Yesterday afternoon, as I was sitting at home contemplating a visit to the gym, I got a last minute call from a friend who needed four people to come in and swap out fluorescent tubes in a set they’d shot that day (on the unused 10th floor of the LA Times building downtown).
When we swap fluorescent tubes, we work in teams of two – one person ‘up’ and one person ‘down’. The ‘up’ person sets up a ladder under the fixture, climbs up and pries open the fixture (which can take some work – those fixtures are not designed to be easily opened), takes out the tubes (in this case, the daylight balanced tubes that were used by the shooting crew), and hands them to the person on the ground, who takes them and hands off the tubes to be installed. Unless we start doing something really fancy (like moving fixtures or adding tubes to the existing fixtures) or have particularly stubborn fixtures this doesn’t take very long, so I figured I’d be out of there in five or six hours.
Of course, as we were finishing up, the rigging gaffer called and asked if we could go over and help out the regular riggers who desperately needed help wrapping out a set, since they were all running around trying to prep a location which was sprung on them at the last minute.
This particular show is notorious for last minute locations – for us, this means that after the best boy and rigging gaffer sit down with the schedule and figure out how many people they need on which days and how much additional equipment they’ll have to order, when they show up for work on any given morning and look at the call sheet, there’s a location in there that was never mentioned to them which they have to scramble to get ready, leaving them horribly shorthanded.
Normally, they’d just work on the next set and leave the stuff on the old one for a wrap crew to pick up the next day, but this production won’t let them do that – they don’t want to pay for the additional riggers or the two security guards to sit and watch the equipment all night, hence the scramble to get the set wrapped while they were still trying to rig the last location of the night (which had also been sprung on them last minute).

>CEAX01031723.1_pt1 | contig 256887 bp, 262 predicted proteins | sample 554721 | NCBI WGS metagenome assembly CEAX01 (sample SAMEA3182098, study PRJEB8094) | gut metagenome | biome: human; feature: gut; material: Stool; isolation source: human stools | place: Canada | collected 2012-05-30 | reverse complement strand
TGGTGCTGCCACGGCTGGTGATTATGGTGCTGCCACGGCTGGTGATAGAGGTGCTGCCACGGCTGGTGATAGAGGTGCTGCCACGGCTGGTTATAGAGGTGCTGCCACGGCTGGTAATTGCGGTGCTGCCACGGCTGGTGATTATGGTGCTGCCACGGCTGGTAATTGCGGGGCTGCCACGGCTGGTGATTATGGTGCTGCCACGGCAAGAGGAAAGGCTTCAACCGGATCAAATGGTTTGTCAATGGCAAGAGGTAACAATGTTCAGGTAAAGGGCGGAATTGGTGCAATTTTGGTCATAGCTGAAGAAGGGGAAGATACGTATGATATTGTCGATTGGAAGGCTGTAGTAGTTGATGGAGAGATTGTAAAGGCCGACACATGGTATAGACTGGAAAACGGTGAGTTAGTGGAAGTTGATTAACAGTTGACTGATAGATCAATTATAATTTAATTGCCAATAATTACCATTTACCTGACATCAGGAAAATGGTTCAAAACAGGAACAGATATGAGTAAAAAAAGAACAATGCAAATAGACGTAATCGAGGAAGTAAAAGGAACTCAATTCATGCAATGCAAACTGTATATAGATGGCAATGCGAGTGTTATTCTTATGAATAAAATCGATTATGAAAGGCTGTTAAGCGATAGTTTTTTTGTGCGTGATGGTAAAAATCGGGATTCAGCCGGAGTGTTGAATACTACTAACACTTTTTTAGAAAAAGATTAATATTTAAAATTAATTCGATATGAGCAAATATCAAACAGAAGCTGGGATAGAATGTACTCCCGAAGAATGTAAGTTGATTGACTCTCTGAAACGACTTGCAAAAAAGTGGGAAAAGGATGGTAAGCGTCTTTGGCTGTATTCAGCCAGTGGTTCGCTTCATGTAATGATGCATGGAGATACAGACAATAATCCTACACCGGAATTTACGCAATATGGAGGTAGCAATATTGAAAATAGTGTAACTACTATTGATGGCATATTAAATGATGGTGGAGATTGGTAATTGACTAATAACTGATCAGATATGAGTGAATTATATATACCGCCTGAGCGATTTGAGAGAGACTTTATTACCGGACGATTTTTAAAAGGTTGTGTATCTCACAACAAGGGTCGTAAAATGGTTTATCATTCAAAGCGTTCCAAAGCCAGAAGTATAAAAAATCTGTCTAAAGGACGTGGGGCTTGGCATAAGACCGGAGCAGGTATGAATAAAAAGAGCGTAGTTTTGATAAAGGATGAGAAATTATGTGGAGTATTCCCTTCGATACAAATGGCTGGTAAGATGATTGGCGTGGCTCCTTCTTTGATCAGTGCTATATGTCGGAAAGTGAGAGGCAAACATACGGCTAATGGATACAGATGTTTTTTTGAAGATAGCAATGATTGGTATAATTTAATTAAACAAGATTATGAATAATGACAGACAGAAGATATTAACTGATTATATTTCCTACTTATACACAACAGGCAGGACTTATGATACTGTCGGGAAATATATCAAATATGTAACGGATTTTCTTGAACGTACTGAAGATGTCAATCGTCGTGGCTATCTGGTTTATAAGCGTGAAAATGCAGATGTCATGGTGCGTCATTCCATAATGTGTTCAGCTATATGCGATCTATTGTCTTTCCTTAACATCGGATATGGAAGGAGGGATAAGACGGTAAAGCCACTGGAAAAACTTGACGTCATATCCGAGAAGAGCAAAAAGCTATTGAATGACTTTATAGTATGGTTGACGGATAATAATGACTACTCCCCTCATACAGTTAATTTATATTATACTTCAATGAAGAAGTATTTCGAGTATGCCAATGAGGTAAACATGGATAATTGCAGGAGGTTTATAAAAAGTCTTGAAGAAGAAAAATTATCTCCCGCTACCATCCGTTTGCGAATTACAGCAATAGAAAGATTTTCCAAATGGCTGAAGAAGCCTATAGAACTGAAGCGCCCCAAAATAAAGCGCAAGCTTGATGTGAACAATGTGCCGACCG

Aside from the usual cluster fuck, the really noteworthy thing about the day was the smell.
We were shooting in an industrial area about a mile away from the Clougherty Packing plant – also known as Farmer John’s.
For those of you not in Los Angeles, Farmer John’s is a locally produced sausage – I don’t mean the fancy ‘artisan’ sausage with herbs and chopped up fruit, either. I mean old-school grease-bomb breakfast sausage made in a walled plant in Vernon (an industrial area filled with century-old warehouses, decrepit train tracks and cockroaches the size of a famous-for-being-famous socialite’s tiny purse dog).
The interesting thing about the Farmer John factory is the wall around it. The wall surrounding the factory has been decorated with murals of happy, frolicking pigs, sunshine, and fluffy clouds. I think there’s the obligatory American flag and a soaring eagle, too.
What goes on inside (if the walls are to be believed), is that the cute little piggies march off joyfully (in tune to a happy song) into some sort of Willy Wonka-esque sausage machine and everyone lives happily ever after.
All I know is that as we were working, about every half an hour the worst smell I could ever have possibly imagined would waft over the area. It smelled like rotten dog food on a hot summer afternoon.
No, that’s not true. It smelled much, much worse than rotten dog food on a hot summer afternoon. It smelled so bad I think I saw a cockroach faint.
The entire crew would just stop whatever we were doing and grimace until the stench abated.
None of us even wanted to begin to speculate about what, exactly, was going on inside Farmer John’s to cause the smell, and when craft service set out a tray of tacos filled with ground meat for dinner, most of us opted for the salad instead.
As soon as I got home I got in the shower and scrubbed myself raw in an effort to get the smell off.
I know it’s my imagination, but I can still smell it today.